An enormous piece of artwork has appeared at Savile Park Moor, the result of Sand In Your Eye marking 25 years of Refugee Week. Felicity Carter finds out more
This year marks 25 years of Refugee Week, and to celebrate the occasion, Hebden Bridge-based Sand In Your Eye joined forces with St Augustine’s Centre of Halifax to launch an enormous piece of temporary land art, entitled ‘Compassion’ at Savile Park Moor.
The huge land art makes a bold statement of compassion for refugees, showing that Calderdale welcomes all those fleeing war and persecution – and to highlight this, the artwork depicts Sobeda who fled Bangladesh, and Lucy a local volunteer whom she met through the local befriending programme.
Sara of St Augustine’s Centre, a hub for refugees and asylum seekers, offering advice and practical help, says: “This Refugee Week we want to celebrate the compassion of the people of Halifax and Calderdale and the many ways we welcome refugees. The large artwork at Savile Park reflects the rich connection between Sobeda and Lucy and the thousands of people across this valley who practise compassion for one another every day.”
Liz Warrington, artist and project leader at Sand In Your Eye, tells us all about project ‘Compassion’.
You’re known for your ‘temporary art art’ – how did that all come about?
We’ve always made artwork that was temporary by its nature, our sand sculptures are only in place for a few days or weeks, our sand drawings are gone by the next tide, our land art is washed away by the rain, our ice sculptures melt and our pumpkin carvings eventually become food for the pigs and compost at our local farm. Some people find it strange and wonder why we’re not bothered by the fact our art doesn’t last, but we think there’s something beautiful in making something ephemeral that is only there fleetingly in the moment. As a company we’ve become more concerned about climate change and our impact on the environment and what that means for the future. As well as making changes to work sustainably and reduce our carbon output to the extent that we have been net zero as a company since 2021 we love the fact that the art we make is incredibly low impact on the environment in which we work.
How did you first get involved with St Augustine’s Centre and Refugee Week?
“Myself and my husband Monir were referred to the Befriending Programme run by St Augustine’s Centre, because when we arrived here we were struggling and isolated. We were introduced to Lucy who has helped us through difficult times and reduced our sadness. This is what compassion means to us,” says Sobeda.
We have worked with St Augustine’s before – creating a giant orange heart made from people in the Piece Hall, Halifax, to send solidarity to the people of Ukraine. Sara Robinson came to us with an idea for a project with a big impact to mark the beginning of Refugee Week and try to change people’s perceptions of refugees and asylum seekers. We share a lot of the same values as St Augustine’s and were excited to work on such an important event.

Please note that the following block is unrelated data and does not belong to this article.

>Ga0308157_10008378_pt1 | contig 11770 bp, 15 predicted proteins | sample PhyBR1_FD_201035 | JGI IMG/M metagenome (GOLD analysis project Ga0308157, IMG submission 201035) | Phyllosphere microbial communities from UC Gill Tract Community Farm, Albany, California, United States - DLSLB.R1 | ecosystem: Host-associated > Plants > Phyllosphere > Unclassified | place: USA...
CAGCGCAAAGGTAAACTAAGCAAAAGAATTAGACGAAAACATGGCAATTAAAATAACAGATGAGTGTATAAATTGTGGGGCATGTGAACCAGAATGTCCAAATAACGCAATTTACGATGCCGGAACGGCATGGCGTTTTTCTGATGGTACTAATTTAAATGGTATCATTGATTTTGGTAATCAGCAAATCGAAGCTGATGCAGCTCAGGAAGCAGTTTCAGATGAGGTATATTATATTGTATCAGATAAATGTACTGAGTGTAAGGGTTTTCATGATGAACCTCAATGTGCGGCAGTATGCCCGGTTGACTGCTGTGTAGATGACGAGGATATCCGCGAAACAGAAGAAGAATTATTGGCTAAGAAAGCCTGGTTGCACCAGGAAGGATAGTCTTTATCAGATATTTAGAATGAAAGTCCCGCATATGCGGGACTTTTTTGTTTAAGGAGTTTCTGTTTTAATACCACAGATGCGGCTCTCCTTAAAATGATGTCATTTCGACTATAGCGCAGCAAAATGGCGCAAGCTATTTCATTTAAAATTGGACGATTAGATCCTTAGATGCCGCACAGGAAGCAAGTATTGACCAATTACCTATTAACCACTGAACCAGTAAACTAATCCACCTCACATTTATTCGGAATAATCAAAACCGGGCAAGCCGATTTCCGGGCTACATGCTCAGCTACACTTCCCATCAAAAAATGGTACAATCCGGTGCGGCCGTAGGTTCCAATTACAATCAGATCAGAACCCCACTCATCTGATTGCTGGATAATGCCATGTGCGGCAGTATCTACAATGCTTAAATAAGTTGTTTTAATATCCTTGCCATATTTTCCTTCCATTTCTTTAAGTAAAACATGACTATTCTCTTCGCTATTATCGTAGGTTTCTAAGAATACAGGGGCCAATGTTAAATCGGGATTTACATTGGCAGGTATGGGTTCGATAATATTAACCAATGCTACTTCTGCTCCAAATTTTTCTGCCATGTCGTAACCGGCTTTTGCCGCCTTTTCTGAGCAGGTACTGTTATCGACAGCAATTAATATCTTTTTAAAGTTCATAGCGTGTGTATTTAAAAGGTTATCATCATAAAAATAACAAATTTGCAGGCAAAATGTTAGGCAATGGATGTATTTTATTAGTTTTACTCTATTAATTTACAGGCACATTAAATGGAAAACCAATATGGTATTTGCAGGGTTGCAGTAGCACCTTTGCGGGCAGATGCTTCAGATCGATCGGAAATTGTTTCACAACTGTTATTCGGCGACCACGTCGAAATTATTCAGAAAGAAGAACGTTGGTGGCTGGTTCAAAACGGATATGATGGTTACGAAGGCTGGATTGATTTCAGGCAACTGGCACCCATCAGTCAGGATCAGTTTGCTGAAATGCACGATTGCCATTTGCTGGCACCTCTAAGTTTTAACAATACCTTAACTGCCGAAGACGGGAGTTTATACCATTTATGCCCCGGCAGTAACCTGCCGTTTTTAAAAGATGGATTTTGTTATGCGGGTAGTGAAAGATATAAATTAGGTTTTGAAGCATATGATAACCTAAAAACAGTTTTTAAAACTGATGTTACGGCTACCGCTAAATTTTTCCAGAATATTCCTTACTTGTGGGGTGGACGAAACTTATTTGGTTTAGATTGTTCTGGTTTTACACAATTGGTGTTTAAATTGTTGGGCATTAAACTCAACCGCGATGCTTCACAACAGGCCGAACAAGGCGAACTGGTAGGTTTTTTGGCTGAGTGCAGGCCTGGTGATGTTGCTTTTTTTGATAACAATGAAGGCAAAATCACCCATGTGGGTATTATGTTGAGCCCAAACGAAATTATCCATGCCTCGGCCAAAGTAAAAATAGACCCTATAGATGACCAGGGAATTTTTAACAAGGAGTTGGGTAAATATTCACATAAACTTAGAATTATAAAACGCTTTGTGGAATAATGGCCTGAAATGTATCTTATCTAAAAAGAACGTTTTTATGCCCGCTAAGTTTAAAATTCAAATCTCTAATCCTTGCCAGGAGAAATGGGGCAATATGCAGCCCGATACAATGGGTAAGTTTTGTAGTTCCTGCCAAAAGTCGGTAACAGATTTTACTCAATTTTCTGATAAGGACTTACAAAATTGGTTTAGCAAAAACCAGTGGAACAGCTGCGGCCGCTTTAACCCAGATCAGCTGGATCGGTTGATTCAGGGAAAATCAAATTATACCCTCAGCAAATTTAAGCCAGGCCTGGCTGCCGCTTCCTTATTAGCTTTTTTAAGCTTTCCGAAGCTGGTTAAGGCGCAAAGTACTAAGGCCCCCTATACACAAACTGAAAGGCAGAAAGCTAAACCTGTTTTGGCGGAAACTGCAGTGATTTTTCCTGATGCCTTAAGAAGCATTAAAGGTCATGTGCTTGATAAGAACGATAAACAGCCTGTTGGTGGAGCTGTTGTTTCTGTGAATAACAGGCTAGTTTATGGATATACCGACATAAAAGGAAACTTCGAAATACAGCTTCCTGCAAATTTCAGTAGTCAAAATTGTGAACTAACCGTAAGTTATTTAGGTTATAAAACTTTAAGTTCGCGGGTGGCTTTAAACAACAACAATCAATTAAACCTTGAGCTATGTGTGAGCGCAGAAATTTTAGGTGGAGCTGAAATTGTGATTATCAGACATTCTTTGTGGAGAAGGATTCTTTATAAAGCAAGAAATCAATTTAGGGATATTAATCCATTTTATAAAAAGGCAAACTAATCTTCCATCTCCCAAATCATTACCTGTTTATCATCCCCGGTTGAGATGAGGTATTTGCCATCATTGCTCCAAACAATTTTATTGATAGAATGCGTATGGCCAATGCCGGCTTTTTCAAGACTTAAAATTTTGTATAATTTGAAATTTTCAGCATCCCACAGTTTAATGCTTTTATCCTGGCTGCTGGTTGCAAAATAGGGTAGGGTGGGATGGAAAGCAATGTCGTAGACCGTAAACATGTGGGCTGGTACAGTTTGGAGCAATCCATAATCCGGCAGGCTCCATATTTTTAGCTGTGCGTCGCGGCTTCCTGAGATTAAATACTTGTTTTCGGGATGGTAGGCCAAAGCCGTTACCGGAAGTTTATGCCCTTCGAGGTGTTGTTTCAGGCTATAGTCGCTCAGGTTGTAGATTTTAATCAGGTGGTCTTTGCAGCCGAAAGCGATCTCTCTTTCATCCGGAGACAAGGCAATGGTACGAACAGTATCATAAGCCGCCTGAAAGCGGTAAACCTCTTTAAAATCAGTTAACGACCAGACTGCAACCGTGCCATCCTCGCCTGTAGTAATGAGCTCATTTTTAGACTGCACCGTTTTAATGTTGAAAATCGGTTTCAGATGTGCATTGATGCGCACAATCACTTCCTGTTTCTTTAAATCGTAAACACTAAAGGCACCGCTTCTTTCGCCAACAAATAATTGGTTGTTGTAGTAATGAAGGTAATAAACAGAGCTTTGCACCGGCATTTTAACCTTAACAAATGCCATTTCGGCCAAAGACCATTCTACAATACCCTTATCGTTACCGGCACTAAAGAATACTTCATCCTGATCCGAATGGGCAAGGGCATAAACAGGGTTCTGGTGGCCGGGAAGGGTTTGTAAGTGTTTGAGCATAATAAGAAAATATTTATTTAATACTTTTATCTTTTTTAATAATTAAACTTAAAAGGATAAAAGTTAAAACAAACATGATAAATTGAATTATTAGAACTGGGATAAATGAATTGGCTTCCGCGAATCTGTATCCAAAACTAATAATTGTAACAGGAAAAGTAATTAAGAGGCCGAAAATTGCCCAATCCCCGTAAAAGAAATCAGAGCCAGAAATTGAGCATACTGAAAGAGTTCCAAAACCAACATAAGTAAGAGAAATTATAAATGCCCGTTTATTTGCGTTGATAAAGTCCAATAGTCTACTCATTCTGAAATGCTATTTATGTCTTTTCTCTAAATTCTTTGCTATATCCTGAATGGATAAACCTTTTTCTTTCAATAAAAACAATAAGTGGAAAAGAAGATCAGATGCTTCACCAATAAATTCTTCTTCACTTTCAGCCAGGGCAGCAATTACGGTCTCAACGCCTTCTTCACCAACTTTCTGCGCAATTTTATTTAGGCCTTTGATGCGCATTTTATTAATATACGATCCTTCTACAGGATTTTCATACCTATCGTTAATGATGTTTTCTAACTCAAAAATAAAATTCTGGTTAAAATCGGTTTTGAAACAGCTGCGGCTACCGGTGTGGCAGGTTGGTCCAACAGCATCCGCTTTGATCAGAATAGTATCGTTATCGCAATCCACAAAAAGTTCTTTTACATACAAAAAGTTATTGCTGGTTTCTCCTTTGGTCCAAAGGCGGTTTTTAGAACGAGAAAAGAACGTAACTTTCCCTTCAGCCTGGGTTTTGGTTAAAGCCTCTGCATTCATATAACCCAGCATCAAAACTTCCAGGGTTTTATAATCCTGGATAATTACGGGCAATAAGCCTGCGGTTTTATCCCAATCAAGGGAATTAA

What was the inspiration behind the piece?
It was important to Sara to involve the centre members, staff and volunteers at St Augustine’s and make sure their voices were heard, they were asked what compassion – the theme of this year’s Refugee Week – meant to them. Lots of ideas were put forward but eventually it was decided to use the Befriending programme at St Augustine’s to show that compassion is something that happens between people. Sobeda and Lucy really symbolised this and you can see from the final artwork their relationship and their compassion for each other. The birds represent migration and freedom, freedom from persecution and worries. It was vital that the centre members and the wider community were part of making the artwork and the land art workshops really gave them an opportunity to do something completely different and add their personal touch to the final image.
What is the process for producing a piece like that?
It was a creative collaboration between all of us and St Augustine’s were very much involved. We came to the centre and photographed Sobeda and Lucy then turned that into a digital image which was then scaled up and made into the land art. We use the same kind of paint that is used to mark out football pitches, it is biodegradable and eventually fades and gets washed away by the rain.
Why Savile Moor Park?
It’s a great park and we had lots of friendly local people chatting to us as we made it, and even a flock of swifts, migrating birds, swooping around us in the hot summer weather as we worked. It’s right in the centre of Halifax, from one angle you see the beautiful Calder valley and the moors and landmarks such as Wainhouse tower, from the other direction you see the bustling town and all the houses that are lived in by everyone from local people to the refugees looking to make Halifax their home. Calderdale is a Valley of Sanctuary and Calderdale Council have been very supportive of the project.
How many people worked on it, and how long did it take?
Six people made the artwork over two days and then five people ran the land art workshops. Luckily for us the weather was fantastic throughout and as it’s nearly midsummer we had long days so could keep working till late.
The art activation to mark Refugee Week was developed in collaboration with Counterpoints Arts and with support from Arts Council England.